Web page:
In reality, this story of mine just exists somewhere small, but it’s my somewhere small. I’m going to own it now. My story is part of a larger story, and I’m going to tell it without being afraid. Try like hell, anyway. 

Part of me still is cautious, and human, and I’d like to stay on your good side, so I’m sorry if my story bothers you. I’m sorry if it offends or paints a picture of reality you never noticed on your own. I apologize if the details are too much or you don’t understand or you don’t believe me. 

You’re welcome to walk on by. 

Because sorry or not, scared or not, I’m ready to let this exist. 

regrets and apologies

a goodbye to what might have been

I still think about it.

I don’t even know if it was real, but somehow I think it was. Somehow, somewhere in the universe, I think you still exist, and I’d like to say I’m sorry. 

That summer I thought you might have started to settle in I was scared. It sounds small, I know, and now I find myself amazed I could have ever been so feeble. I should have been stronger than that. I’m sorry.

He and I had been arguing for months. Over a lot of things, but mostly the turmoil and misery was all because of birth control. I didn’t want to be on it. I wanted to learn about my body and let sex be raw, stripped down and respectful of the way it all worked. He didn’t care much about that, but also didn’t want to take it upon himself to invest in his own version of “protection.” That was for high schoolers, and he wasn’t a high schooler. So it was on me to get it right, or else. 

Unfortunately, arguing long-distance allowed for an awful lot of terrible texts and calls and made the silent treatment all that more easily executed. The isolation was the worst part, when I was desperate for the yelling because at least he was engaged.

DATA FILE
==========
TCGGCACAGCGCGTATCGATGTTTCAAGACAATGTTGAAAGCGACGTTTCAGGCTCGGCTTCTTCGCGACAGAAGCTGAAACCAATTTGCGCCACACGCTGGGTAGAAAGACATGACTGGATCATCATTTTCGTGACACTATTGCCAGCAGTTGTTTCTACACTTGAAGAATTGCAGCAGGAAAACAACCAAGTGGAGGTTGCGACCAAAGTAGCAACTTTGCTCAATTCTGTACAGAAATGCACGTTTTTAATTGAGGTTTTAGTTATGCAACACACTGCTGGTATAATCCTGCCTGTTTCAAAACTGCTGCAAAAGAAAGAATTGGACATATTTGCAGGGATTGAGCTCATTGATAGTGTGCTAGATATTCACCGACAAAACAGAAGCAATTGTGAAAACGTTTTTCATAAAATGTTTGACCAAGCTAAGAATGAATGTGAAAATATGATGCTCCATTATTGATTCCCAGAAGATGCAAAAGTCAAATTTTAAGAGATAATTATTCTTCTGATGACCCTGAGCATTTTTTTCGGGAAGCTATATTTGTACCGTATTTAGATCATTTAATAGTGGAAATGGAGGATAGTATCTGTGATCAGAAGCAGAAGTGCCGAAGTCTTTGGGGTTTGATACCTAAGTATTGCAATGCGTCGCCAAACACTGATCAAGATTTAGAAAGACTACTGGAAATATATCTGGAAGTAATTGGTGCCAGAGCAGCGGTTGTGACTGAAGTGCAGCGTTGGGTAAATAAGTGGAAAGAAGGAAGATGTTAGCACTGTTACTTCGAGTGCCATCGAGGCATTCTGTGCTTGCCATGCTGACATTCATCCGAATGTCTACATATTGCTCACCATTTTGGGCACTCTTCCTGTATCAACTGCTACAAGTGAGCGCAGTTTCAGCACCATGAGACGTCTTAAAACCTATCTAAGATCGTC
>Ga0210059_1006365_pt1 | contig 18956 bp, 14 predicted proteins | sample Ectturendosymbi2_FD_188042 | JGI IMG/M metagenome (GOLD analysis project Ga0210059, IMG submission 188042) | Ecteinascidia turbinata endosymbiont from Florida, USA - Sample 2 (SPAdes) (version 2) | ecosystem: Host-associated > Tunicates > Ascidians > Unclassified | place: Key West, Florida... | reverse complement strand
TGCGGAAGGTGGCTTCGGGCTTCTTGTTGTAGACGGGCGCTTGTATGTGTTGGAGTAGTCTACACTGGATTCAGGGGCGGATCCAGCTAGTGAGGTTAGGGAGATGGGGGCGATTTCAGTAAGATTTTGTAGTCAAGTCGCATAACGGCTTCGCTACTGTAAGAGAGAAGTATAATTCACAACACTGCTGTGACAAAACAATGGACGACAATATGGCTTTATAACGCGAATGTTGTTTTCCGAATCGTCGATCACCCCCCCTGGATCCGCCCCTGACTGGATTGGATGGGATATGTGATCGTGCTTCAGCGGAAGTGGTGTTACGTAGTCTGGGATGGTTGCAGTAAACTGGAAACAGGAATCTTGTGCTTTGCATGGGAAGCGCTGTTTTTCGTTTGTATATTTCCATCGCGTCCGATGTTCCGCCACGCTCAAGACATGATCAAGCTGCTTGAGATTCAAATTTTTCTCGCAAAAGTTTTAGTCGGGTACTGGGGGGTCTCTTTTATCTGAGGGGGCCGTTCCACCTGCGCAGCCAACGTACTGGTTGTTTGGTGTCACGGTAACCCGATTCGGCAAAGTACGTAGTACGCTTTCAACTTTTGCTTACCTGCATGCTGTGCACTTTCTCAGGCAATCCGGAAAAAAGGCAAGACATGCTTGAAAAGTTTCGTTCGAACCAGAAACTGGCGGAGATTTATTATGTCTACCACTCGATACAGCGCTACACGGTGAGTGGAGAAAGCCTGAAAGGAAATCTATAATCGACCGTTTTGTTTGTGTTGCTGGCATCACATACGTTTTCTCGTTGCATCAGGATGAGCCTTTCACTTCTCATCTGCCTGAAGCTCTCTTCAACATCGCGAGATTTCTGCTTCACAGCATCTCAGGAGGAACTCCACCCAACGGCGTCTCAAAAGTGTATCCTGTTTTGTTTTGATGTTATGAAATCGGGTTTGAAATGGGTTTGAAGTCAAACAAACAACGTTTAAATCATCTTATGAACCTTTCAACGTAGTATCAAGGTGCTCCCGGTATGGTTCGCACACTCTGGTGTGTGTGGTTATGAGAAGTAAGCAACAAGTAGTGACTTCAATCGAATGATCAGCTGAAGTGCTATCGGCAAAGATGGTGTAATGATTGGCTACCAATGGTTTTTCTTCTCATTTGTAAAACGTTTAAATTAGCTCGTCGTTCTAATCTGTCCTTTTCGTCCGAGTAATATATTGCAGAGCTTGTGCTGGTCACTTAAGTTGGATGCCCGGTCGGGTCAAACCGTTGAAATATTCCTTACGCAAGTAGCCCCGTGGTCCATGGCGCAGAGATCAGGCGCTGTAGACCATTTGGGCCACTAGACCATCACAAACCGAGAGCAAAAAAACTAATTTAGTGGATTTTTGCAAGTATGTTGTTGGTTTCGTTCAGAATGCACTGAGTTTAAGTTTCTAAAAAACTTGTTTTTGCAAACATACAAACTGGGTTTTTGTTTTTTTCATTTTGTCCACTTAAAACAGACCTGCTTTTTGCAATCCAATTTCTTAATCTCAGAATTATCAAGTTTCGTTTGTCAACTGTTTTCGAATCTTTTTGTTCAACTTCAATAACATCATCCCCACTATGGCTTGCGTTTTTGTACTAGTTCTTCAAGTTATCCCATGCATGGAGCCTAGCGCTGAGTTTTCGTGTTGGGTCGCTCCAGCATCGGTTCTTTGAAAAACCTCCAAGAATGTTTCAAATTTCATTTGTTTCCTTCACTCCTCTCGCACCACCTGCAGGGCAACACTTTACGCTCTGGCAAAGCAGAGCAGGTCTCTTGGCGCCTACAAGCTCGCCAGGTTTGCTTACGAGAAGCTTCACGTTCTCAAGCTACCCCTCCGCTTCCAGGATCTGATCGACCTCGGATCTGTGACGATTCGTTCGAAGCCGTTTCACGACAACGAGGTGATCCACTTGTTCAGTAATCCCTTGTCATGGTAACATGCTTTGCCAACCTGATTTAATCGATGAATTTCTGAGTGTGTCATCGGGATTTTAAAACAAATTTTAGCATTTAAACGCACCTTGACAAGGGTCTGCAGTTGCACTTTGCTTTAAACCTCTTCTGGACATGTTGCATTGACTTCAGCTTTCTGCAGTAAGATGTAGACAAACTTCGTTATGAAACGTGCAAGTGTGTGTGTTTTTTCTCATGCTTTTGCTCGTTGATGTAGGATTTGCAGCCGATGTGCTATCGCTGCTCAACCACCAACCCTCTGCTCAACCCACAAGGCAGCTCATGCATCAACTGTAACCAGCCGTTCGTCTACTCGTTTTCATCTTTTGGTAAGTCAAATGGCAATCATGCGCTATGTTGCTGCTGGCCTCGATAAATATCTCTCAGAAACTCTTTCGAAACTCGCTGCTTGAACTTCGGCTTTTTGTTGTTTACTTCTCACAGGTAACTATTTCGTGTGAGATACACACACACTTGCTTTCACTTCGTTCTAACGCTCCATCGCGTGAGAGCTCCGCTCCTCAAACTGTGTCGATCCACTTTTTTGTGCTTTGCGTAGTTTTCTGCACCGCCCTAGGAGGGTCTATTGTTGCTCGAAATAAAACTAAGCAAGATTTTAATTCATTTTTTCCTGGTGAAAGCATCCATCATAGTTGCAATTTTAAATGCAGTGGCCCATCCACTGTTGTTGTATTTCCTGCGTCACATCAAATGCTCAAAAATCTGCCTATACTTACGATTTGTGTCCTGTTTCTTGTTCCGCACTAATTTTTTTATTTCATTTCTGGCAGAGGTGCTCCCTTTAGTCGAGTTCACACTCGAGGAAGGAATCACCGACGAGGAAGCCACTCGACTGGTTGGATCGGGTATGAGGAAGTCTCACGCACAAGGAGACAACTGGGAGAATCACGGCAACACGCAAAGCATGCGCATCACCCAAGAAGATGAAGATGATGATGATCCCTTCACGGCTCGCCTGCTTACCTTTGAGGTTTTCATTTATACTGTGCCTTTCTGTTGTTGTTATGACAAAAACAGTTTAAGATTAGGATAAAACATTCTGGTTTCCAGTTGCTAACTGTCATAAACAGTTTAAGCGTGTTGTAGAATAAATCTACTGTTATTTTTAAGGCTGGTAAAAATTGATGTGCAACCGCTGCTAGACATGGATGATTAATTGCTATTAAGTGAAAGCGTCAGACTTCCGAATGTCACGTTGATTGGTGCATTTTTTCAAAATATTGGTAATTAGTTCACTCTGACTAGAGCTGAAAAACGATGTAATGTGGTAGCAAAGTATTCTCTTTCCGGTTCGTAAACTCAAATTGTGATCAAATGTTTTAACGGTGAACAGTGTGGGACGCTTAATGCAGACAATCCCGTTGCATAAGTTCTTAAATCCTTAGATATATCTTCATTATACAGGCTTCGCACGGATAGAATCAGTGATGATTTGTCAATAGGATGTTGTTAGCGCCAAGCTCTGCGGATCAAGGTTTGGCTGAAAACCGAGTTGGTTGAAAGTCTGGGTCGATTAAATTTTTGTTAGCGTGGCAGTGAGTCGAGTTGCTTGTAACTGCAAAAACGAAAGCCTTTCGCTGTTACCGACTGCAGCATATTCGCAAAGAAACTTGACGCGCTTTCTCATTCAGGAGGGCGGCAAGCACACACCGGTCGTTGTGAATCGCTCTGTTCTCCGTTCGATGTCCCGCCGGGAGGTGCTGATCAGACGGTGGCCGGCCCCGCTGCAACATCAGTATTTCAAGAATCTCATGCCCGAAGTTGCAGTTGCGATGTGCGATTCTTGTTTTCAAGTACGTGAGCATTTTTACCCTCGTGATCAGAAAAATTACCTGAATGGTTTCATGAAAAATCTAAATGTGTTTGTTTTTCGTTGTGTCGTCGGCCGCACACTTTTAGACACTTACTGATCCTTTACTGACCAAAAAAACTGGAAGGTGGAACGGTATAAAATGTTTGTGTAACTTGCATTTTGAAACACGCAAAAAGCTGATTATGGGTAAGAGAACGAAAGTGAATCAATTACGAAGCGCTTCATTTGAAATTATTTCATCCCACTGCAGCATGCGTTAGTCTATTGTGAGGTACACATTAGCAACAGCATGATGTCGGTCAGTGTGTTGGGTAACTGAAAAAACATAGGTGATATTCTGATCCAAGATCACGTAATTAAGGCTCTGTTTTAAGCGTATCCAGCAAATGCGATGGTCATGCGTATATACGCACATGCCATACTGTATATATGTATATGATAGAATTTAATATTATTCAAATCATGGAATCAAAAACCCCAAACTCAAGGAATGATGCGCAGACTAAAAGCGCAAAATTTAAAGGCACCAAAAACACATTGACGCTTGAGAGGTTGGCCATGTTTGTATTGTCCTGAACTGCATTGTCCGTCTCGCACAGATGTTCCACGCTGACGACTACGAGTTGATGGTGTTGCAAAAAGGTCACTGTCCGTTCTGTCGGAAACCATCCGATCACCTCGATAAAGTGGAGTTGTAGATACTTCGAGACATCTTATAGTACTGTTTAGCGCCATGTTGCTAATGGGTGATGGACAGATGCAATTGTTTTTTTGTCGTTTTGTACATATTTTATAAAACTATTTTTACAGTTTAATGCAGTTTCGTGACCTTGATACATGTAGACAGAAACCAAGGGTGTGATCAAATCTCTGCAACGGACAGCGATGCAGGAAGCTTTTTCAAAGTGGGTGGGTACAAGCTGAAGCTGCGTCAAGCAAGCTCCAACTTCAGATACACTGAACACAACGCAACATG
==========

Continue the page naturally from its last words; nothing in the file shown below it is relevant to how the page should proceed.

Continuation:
Then we were together again, the week before our wedding, and the arguments dissolved into nothing. He never acknowledged the fierceness, the screaming, the silence, the coldness. Even that conversation, just weeks before, where I told him I didn’t feel respected and didn’t think we should get married went ignored.

Did it even happen? Did I make it up? That night he held me and laughed and bought me a beer while we watched the Stanley Cup with his friends. It all got tucked into a closet, and every effort I made to find some kind of resolution got shut down.

Maybe it wasn’t real to him. Maybe I was making a big deal out of nothing. Maybe it was just stress. Whatever it was, it followed me. It lurked over my shoulder, waiting to rear its head again when I deserved it. Probably when my plans failed and cycle tracking didn’t work or was too hard or required too much effort. 

We got married and I was extra careful. Better be, or else the closet would creep open and the clouds would sweep into our sunny North Carolina home.

One July afternoon he came back early from a work trip. Inconvenient for me- it was one day too soon for any care-free sex days, but we wanted each other. How nice it was to be loved and wanted by the sweet man I knew was there all along. Do I tell him it’ll probably be fine, and risk a pregnancy I could be punished for, or do I say no, not today, and risk adding another no to the pile of no’s I could be punished for?

We went with probably fine.

Science can be rather predictable, especially when it comes to sex. Turns out one day early bought me a period that was a few days late. 

Not super late, not enough that most women would even notice, but it was enough that I did.

My sister was in town that week. We went to the beach a lot, and I went back home to pee a lot, hoping and praying that this time would be the time my period would come.

I stopped taking my meds, the supplements I took to keep my mood stable and my cycle regular. Those ones I knew I’d need to keep taking if I wanted to keep a pregnancy stuck.

I should have been braver. And I know my doctor said that it shouldn’t have mattered, that the medication wouldn’t have made a difference that early anyway, but I still have the guilt. I’m sorry.